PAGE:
When reflecting on the Covid-19 pandemic, the initial response of many is the desire to go back to normal as quickly as possible and regard the crisis as an inconvenient but short interruption. That’s probably not what lies in front of us. With a quick and likely deep recession on its way, our health systems being tested and governments continuing to exercise huge control of public life, these times will be different.
MIT (Massachusetts Institute of Technology) lecturer Otto Scharmer wrote recently: “What if we used this disruption as an opportunity to let go of everything that isn’t essential in our life, in our work, and in our institutional routines? How might we reimagine how we live and work together?”
We must all do our best to be open to new perspectives and invite others to do the same.
Triodos Bank is part of a large community of frontrunners promoting the transition to a sustainable and inclusive economy and society. This community holds many ambitious and extensive proposals for driving change, which can now be repurposed to utilise the new momentum for strong and resilient communities and economies.
Today, naturally, everybody is busy with dealing with the immediate effects of the crisis, in hospitals, local communities and the broader economy. Tomorrow, let’s see this crisis as a wake-up call for all.
It’s time for a reset of the current economic system. The coronavirus outbreak is a terrible event. But the global ecological degradation seems to be fertile ground for this type of outbreak. The present crisis also shows the great vulnerability of our global economic system, excluding many people lacking resources and social protection. After all, it’s bad economics: the current costs in human, social and monetary terms should make everybody think. History shows it may take two crises to change. Following the financial crisis of 2008, maybe now we have arrived.
Let’s resist the attempts, already visible, to postpone the climate and food transitions or to put improving social inclusion and reducing inequality on the waiting list. Let’s reject actions of fear, blame, egoism and nationalism by offering tangible initiatives of cooperation, solidarity and humanity. The community we’ve served for the last 40 years across Europe has a lot to offer here.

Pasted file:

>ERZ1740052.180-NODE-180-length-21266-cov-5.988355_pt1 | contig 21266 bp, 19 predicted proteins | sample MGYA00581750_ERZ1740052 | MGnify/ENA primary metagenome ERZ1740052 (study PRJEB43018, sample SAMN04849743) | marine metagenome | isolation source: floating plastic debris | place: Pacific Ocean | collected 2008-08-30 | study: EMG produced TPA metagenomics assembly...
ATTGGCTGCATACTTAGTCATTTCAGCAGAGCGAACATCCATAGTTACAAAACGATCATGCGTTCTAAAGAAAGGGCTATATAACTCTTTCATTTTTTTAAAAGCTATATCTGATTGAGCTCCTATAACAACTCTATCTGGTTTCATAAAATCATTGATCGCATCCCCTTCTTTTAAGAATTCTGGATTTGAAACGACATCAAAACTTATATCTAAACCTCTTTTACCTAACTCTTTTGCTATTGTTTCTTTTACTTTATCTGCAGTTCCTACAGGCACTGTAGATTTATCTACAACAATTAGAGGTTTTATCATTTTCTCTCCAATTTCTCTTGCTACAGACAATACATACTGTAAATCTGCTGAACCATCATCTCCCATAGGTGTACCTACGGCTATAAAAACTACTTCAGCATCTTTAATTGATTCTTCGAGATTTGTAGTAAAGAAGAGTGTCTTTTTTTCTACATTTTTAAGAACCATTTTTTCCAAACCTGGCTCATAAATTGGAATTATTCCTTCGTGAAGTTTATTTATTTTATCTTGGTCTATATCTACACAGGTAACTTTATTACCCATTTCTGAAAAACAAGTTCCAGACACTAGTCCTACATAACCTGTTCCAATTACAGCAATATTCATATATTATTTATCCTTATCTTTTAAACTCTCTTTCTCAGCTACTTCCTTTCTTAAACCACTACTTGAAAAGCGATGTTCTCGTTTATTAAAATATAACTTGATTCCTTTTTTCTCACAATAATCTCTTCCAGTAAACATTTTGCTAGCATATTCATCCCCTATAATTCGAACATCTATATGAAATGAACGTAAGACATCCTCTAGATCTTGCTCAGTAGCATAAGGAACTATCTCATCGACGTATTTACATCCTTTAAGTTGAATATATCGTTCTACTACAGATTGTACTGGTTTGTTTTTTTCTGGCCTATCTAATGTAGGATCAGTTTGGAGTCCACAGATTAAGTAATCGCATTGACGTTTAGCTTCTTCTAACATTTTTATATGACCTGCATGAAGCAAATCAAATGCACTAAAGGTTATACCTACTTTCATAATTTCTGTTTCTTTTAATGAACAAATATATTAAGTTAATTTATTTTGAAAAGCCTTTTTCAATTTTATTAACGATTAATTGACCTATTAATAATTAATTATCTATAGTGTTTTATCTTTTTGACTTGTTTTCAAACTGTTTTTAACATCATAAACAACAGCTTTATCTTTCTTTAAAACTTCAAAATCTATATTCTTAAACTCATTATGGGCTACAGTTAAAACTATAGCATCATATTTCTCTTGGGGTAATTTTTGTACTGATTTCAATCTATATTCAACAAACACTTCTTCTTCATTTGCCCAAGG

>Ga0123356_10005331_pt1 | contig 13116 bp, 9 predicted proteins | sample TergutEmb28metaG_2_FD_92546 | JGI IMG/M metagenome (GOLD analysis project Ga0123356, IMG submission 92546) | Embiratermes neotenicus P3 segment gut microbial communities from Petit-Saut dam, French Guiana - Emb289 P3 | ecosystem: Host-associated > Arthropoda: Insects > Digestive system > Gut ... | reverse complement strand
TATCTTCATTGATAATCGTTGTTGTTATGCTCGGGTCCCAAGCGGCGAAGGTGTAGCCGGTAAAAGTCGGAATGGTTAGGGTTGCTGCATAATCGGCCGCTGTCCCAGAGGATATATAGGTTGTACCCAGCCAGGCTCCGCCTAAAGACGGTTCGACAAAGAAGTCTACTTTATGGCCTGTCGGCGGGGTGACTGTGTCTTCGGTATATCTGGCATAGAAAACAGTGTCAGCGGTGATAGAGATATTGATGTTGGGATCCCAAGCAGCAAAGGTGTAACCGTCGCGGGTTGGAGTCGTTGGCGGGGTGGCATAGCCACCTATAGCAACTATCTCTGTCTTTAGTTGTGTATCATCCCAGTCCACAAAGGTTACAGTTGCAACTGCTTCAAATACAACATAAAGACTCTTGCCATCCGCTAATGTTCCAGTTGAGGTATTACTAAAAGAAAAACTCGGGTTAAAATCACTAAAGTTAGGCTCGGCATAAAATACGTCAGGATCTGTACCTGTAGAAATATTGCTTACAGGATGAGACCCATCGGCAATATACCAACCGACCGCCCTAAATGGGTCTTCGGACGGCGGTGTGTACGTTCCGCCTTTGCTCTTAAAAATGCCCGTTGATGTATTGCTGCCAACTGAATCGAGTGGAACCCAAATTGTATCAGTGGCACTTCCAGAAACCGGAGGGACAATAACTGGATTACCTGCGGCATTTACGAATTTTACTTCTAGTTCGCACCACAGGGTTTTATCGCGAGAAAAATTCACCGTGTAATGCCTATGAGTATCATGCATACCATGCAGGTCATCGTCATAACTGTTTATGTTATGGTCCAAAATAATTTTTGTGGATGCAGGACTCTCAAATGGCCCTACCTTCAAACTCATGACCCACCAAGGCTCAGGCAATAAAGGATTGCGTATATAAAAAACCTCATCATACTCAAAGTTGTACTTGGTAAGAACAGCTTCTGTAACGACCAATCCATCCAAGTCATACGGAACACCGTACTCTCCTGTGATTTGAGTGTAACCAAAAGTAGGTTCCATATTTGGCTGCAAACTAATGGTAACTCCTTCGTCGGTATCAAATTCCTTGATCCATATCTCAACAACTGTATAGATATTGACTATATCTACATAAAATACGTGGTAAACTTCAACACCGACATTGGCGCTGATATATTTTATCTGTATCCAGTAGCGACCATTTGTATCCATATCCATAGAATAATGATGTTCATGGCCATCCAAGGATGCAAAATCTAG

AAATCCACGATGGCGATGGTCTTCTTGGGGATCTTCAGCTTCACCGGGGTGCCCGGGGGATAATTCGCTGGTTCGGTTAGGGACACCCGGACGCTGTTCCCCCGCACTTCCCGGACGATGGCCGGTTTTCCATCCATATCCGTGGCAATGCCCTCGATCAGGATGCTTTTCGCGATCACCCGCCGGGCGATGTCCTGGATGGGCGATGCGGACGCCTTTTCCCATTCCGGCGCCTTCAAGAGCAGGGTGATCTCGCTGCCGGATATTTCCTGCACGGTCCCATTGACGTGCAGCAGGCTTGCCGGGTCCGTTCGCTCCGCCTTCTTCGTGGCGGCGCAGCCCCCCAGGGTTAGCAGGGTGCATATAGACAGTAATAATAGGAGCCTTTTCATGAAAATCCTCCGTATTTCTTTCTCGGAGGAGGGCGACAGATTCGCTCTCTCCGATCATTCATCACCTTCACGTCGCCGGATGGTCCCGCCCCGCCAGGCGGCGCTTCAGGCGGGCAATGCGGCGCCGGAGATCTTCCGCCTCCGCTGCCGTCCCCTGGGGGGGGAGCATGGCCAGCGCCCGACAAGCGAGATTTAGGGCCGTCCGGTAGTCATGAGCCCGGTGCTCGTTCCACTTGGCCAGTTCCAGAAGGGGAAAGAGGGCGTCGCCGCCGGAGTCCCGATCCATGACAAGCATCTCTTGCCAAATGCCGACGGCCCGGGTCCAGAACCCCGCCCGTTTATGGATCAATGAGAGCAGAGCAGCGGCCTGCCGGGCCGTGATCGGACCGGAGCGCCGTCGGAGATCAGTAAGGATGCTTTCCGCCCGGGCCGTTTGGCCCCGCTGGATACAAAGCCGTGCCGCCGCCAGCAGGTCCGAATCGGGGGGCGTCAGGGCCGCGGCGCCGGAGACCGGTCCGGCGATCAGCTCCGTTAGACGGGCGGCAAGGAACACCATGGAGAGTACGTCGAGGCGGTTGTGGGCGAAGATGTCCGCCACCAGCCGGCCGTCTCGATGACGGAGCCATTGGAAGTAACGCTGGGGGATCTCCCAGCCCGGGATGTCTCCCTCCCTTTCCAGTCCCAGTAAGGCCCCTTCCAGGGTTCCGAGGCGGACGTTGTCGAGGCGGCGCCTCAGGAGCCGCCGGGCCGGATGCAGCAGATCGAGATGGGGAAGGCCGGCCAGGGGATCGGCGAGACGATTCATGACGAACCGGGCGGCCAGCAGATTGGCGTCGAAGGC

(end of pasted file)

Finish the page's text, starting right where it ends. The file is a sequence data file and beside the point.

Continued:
National and international recovery plans should build on agendas like the European Green Deal, the redesign of the current food and agricultural system, reconnecting finance to the real economy. They should be based on markets steered by true prices and circular regulation, smart public investment plans and greening of tax systems, grants, financial regulation and trade regimes.
It’s time to move beyond economic growth as the holy grail of economic progress. We need to rebalance social, ecological and economic values to ensure the promotion of broad welfare and inclusion. Let’s revalue the ecosystems on which all human activity depends and start building a regenerative economy that respects planetary boundaries and restores the huge damage done in the past decades.
The resilient economy of the future is based on stakeholder business models being the leading models of economic development, respecting mutual dependence in good and bad times and being connected to the communities they serve.
Let’s use our hearts, heads and hands – together.
This is an extract from the full essay The Corona Crisis.
Let’s reset the economy
We believe our economy can be fairer, more humane and greener. We're calling for a reset, from grey and unequal, to green and inclusive.
Find out more about our five pillars of a new economy.